Drew’s talk will deal with fiction and non-fiction literature of witness against the human rights violations of the Soviet regime, and the significance of the prison narrative in that moral tradition. The period Drew will cover begins in 1895 with Tolstoy, Chekhov and Gorky, and includes novelists, poets and published eyewitness accounts of the eras of the Stalin purges and World War II to the present time.
Though most of Drew’s extensive published writing deals with American intellectual, literary, and cultural history, a recent personal “reading campaign” immersed her in this period of Russian literature. She says, “I simply want to share what I found, because so little is known here about this vast and outstanding body of work.”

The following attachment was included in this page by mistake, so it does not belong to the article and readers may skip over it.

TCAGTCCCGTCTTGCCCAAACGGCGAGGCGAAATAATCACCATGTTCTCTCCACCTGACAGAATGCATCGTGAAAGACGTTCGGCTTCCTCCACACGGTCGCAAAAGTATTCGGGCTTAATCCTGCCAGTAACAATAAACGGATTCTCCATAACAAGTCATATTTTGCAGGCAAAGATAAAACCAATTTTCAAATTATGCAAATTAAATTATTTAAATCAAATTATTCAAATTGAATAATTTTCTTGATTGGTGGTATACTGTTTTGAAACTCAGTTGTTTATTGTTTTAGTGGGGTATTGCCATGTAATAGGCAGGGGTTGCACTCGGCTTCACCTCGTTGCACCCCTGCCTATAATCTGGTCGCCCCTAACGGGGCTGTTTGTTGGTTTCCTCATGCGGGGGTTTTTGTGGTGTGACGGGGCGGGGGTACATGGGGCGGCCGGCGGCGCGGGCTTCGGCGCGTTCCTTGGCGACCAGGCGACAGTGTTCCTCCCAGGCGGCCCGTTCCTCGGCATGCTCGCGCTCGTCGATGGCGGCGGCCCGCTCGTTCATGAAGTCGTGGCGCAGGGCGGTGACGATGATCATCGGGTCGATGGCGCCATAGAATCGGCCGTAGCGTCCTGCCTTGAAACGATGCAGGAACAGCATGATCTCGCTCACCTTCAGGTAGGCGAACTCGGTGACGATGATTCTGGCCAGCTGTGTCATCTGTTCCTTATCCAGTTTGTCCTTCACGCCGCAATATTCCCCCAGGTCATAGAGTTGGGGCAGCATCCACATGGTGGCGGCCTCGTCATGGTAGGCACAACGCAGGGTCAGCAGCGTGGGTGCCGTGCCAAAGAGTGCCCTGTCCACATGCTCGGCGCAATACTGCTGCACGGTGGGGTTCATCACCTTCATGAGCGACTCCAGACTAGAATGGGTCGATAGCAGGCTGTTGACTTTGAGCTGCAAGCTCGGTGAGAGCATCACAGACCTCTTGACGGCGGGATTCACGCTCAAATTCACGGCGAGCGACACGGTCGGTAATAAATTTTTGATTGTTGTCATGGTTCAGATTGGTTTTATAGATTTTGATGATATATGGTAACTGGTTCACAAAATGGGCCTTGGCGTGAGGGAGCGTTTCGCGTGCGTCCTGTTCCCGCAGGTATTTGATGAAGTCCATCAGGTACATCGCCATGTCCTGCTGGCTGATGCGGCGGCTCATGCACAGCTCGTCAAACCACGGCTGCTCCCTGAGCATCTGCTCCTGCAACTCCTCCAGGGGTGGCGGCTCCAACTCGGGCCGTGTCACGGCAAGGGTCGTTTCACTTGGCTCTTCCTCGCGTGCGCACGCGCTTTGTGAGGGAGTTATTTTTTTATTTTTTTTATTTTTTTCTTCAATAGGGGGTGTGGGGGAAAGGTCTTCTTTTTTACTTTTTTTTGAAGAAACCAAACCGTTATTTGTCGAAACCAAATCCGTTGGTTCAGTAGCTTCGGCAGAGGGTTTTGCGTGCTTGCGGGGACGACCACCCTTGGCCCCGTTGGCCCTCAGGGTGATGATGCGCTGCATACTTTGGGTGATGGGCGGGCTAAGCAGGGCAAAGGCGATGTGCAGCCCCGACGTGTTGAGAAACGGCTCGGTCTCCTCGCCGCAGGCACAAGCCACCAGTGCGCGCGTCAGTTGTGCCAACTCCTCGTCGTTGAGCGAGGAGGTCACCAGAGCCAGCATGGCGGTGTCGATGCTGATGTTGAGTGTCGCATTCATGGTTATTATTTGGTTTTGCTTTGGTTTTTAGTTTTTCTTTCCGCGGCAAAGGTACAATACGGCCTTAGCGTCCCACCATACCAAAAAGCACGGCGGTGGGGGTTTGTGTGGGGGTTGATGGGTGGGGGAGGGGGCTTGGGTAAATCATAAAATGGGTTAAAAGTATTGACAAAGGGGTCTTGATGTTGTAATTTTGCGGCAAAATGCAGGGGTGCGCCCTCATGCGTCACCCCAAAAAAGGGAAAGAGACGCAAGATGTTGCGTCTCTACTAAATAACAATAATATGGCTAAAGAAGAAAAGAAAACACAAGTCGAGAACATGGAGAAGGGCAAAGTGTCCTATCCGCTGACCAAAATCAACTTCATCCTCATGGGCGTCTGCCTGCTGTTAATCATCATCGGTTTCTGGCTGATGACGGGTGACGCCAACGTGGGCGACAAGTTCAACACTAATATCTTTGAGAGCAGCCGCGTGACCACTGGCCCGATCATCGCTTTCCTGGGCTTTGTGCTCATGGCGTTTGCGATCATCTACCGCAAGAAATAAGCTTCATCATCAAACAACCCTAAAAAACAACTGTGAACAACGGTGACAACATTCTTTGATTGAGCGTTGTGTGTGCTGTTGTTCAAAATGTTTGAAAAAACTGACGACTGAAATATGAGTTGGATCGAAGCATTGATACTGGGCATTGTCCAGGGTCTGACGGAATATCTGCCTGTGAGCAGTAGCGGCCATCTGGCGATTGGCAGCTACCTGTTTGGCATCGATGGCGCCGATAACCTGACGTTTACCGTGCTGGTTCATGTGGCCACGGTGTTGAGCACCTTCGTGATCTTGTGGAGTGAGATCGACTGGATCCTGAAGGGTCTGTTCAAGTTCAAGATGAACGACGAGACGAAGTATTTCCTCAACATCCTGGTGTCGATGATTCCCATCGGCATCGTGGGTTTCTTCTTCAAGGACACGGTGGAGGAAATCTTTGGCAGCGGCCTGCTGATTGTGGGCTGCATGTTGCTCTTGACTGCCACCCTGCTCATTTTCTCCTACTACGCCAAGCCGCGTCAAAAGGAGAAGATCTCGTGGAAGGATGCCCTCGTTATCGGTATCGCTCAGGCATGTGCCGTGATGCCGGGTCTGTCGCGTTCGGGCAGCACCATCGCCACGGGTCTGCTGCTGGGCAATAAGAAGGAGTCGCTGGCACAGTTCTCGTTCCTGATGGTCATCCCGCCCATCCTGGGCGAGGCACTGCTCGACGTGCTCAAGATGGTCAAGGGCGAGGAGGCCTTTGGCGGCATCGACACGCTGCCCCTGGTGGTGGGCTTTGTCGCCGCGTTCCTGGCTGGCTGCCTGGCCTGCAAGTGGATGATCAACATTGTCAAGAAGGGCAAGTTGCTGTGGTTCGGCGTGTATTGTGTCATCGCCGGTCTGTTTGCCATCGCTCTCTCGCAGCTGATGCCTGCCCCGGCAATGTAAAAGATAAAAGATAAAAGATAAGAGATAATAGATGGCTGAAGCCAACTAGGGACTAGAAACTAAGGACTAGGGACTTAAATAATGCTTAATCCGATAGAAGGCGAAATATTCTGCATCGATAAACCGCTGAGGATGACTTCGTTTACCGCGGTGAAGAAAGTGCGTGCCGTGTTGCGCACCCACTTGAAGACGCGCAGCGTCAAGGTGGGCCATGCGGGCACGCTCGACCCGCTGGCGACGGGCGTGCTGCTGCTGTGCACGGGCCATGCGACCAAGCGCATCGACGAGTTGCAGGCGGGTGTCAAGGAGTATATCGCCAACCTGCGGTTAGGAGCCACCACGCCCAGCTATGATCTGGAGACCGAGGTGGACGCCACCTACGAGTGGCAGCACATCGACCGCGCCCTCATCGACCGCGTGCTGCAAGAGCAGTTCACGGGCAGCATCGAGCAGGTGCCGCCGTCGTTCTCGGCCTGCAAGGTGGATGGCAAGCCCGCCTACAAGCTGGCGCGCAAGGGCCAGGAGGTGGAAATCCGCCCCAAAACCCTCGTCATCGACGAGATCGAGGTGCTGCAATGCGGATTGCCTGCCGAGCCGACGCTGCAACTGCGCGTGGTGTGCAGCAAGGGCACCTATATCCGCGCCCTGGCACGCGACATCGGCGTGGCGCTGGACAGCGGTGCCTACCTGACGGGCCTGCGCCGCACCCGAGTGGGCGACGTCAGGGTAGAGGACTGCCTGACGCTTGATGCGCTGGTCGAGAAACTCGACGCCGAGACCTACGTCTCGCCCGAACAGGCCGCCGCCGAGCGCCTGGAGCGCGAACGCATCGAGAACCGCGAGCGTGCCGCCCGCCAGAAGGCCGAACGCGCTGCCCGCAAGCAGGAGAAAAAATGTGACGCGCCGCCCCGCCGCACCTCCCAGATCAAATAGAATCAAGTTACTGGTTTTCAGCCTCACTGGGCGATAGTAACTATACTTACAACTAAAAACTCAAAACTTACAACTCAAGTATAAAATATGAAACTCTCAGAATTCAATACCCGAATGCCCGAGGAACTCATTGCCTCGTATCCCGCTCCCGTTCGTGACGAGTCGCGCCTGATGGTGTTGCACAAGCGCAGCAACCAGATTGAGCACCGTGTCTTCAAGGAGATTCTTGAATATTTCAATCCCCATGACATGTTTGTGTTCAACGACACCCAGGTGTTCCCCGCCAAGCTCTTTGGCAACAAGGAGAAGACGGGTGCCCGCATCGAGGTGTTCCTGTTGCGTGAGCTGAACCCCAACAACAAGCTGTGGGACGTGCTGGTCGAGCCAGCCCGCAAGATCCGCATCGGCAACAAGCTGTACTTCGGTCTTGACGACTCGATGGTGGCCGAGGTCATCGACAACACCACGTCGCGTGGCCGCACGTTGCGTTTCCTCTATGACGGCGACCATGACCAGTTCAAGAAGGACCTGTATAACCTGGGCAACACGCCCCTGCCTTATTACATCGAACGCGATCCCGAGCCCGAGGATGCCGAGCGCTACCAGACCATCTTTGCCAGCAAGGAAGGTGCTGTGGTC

Images of Russia and the people discussed will accompany the talk. Refreshments will follow.
Drew has a Ph.D. in American Studies from Yale University, M.A. in Creative Writing from City College of New York, and B.A. from the University of California, Berkeley. She has taught Creative Non-Fiction in the Creative Writing Program at the University of Missouri, and has received many honors and awards including a recent Fulbright grant.